Where a tuning fork is required to drive an escape wheel having a wavy magnetic track around one face, as described for example in my co-pending patent application Ser. No. 643,933, filed June 6, 1967, an arrangement such as that illustrated in FIGURE 11 may be adopted. In this case the tine 47 of the fork has a magnetic bar 48 (which may be a permanent magnet) attached to it and the bar 48 co-operates with the wavy magnetic track (not shown) on an escape wheel 49. A disc 50 made of soft iron or a low loss magnetic alloy is mounted on a spindle 51 and is arranged adjacent the magnetic bar 48. Its effect is as before, that is, to modify the centralizing force which is inherent in the tine 47 of the fork and thereby reduce the natural frequency of oscillation of the fork.

In the manufacture of tuning forks, as in the manufacture of other devices, manufacturing tolerances must be set. In the normal manner the tolerance allowance would be slightly above and slightly below the dimensions, or parameters, at which the fork would oscillate at the desired natural frequency. By arranging the manufacturing tolerances so that they are all in one direction it is easy to ensure that all the forks manufactured are slightly fast. Then, by adding an adjustment device as described herein the natural frequency of the fork may be reduced to a small extent until it oscillates at the desired frequency.

I claim:

1. An electromechanical oscillator comprising a tuning fork, a coil associated with each tine of the tuning fork for connection to an amplifier by which the oscillation of the tuning fork is maintained, at least one magnet associated with the tuning fork and coils to establish the main magnetic field associated with each coil and tine by which amplifier input signals are generated and the driving power for the tuning fork is provided, and a magnetic disc made of soft iron or other magnetic material, the disc being rotatable about an axis eccentric to the disc axis and being associated with at least one coil and tine so as to attract the tine to modify its restoring force and thereby reduce its natural frequency of oscillation, the disc being so placed with respect to the coil and tine that the magnetic flux passing between the disc and the tine is mainly leakage flux and a minimum of the main flux linking with the coil.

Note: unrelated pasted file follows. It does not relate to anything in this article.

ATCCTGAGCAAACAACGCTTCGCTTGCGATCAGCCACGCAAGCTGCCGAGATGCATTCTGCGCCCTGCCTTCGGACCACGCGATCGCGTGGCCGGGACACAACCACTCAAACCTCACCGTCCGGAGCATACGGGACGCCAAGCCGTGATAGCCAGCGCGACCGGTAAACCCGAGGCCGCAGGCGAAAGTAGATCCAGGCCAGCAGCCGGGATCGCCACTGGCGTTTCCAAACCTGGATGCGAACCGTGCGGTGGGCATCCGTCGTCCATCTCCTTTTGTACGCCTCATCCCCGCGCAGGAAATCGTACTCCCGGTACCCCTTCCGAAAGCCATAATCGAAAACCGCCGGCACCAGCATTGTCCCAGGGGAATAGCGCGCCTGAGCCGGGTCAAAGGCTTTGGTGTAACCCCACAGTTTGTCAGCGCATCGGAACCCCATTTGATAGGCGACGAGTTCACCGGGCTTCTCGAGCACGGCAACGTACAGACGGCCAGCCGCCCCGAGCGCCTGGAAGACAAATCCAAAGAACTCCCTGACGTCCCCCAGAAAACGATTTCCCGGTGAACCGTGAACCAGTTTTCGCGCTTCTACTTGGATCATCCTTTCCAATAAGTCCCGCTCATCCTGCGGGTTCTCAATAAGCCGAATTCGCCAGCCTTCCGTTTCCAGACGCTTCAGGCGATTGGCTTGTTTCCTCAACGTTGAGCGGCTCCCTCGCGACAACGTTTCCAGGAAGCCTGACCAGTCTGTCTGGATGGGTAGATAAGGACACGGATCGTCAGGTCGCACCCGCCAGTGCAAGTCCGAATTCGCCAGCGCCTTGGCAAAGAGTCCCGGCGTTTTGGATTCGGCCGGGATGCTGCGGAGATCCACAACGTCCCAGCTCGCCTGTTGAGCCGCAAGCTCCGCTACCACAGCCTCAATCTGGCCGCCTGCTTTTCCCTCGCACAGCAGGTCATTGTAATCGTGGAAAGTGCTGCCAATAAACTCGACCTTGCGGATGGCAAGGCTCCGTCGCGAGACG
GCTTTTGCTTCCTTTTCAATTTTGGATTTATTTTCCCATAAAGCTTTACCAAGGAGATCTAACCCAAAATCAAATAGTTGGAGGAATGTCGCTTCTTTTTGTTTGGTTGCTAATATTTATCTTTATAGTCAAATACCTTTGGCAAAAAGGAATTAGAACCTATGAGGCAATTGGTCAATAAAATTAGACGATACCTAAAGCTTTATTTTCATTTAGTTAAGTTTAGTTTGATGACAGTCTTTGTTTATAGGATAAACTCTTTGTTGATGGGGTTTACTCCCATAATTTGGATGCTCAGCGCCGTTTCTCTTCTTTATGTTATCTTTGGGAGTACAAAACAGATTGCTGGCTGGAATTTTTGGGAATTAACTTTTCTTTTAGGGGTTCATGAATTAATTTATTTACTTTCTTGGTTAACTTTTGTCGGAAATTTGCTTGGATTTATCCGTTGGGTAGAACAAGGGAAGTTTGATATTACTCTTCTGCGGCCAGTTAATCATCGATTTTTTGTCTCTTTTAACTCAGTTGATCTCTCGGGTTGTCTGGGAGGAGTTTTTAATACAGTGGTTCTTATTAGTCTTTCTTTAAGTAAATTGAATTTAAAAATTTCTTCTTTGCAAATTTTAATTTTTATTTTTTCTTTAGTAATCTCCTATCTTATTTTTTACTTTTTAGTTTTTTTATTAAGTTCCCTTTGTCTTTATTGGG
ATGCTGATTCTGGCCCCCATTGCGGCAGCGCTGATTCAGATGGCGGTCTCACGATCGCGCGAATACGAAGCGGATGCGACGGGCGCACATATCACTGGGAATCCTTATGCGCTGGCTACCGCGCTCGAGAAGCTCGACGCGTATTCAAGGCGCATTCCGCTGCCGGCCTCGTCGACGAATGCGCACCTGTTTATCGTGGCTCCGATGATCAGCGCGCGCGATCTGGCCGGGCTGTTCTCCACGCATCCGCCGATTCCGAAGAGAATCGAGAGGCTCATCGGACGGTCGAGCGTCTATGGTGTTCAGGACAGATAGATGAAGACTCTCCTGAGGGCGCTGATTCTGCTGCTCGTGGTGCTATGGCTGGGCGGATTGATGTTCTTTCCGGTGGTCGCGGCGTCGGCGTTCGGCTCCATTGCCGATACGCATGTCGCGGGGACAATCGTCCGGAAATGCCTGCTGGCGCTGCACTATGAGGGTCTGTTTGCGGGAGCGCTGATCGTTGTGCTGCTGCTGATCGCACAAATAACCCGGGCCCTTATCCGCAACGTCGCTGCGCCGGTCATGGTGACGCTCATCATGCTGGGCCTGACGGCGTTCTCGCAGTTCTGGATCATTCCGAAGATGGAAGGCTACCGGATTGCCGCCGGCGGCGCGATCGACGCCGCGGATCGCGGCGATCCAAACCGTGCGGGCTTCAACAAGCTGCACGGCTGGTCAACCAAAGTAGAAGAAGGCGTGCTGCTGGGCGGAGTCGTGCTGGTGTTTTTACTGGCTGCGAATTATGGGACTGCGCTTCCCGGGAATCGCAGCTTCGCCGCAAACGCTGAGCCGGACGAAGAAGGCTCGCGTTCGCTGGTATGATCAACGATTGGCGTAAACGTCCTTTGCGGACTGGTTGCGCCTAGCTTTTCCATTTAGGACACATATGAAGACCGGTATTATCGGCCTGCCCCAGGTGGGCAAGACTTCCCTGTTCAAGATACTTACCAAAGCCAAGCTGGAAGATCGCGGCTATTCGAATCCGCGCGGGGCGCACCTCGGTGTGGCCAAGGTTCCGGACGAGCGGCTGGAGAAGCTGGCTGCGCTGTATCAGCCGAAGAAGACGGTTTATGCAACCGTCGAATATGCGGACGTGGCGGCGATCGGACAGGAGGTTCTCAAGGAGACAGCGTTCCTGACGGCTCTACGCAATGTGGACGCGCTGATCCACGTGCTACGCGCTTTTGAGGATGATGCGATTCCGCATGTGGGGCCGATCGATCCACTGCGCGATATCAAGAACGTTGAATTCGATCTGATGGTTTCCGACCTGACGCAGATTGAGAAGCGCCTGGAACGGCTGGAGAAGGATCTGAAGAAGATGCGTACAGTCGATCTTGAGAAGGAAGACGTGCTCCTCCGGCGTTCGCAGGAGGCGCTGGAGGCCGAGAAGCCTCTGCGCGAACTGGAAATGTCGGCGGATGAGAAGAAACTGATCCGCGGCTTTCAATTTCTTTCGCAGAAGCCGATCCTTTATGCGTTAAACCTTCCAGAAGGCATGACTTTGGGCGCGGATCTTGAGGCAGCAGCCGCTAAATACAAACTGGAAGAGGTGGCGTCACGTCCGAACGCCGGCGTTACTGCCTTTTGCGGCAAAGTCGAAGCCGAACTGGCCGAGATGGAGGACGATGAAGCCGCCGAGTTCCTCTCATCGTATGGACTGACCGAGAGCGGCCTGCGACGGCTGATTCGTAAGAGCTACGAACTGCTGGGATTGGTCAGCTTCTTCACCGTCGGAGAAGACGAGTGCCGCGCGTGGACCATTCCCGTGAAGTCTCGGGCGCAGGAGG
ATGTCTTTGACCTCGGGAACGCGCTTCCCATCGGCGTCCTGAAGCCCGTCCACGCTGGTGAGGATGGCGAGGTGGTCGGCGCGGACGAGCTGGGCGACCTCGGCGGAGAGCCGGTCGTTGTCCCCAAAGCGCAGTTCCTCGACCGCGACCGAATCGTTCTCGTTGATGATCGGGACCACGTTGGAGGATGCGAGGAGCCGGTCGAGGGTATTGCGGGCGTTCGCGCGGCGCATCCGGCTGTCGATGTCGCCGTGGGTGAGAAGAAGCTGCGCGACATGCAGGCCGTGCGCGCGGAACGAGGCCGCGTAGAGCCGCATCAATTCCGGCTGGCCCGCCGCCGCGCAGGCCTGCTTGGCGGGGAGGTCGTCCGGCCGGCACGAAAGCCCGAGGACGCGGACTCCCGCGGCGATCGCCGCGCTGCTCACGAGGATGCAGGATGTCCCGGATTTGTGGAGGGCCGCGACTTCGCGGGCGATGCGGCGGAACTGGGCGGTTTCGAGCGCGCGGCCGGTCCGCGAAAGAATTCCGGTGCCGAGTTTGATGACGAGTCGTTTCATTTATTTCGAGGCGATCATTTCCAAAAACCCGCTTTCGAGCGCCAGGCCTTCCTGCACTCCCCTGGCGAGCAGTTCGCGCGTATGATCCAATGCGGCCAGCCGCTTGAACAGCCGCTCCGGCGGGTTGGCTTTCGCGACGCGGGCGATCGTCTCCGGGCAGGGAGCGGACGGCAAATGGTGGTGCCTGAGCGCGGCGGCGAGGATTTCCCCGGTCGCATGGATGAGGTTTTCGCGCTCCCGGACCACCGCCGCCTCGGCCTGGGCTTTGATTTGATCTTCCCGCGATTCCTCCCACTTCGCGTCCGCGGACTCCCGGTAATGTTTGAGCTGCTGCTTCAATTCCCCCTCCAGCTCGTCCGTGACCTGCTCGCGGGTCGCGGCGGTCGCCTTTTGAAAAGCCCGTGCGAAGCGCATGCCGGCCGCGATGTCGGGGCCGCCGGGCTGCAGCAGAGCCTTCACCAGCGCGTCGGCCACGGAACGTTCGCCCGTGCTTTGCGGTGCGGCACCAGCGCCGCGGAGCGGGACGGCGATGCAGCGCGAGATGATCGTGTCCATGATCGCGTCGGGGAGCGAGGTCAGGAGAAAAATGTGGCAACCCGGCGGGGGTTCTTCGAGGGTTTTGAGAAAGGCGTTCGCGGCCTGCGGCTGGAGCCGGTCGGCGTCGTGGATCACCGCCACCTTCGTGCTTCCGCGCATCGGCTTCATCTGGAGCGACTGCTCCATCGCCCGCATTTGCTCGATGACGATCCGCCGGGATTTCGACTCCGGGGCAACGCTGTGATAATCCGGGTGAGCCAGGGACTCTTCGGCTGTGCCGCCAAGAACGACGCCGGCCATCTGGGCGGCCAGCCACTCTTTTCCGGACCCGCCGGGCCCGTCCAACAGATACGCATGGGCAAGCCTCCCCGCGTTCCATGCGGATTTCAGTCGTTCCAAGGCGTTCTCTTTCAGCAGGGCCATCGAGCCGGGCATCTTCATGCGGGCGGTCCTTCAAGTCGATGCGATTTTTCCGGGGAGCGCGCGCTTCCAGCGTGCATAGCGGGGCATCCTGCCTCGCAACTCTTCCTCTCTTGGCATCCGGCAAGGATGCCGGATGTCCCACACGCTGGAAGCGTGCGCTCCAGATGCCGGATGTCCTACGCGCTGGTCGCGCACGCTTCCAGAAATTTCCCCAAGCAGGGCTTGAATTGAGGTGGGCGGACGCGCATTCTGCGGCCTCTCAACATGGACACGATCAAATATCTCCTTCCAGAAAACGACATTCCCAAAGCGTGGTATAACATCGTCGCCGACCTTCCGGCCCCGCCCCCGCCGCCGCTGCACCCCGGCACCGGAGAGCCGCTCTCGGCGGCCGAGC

References Cited UNITED STATES PATENTS 2,628,343 2/ 1953 Murray. 2,928,308 3/ 1960 Godbey 84409 3,091,151 5/1963 Cunningham 331-156 X 3,208,287 9/1965 Ishikawa et a1. 74-15 3,277,644 10/1966 Nomura et a1. 58-23 3,338,047 8/1967 Kueifer 58-23 MILTON O. HIRSHFIELD, Primary Examiner D. F. DUGGAN, Assistant Examiner U.S. Cl. X.R.

Patent Citations
Cited PatentFiling datePublication dateApplicantTitle
US2628343 *Feb 11, 1950Feb 10, 1953Varo Mfg Co IncMechanical vibrating device
US2928308 *Mar 12, 1954Mar 15, 1960Atlantic Refining CoMeans for controlling the frequency of a tuning fork
US3091151 *Nov 18, 1960May 28, 1963Cunningham John AElectromechanical oscillators
US3208287 *Oct 12, 1962Sep 28, 1965Jeco KkMagnetic escapement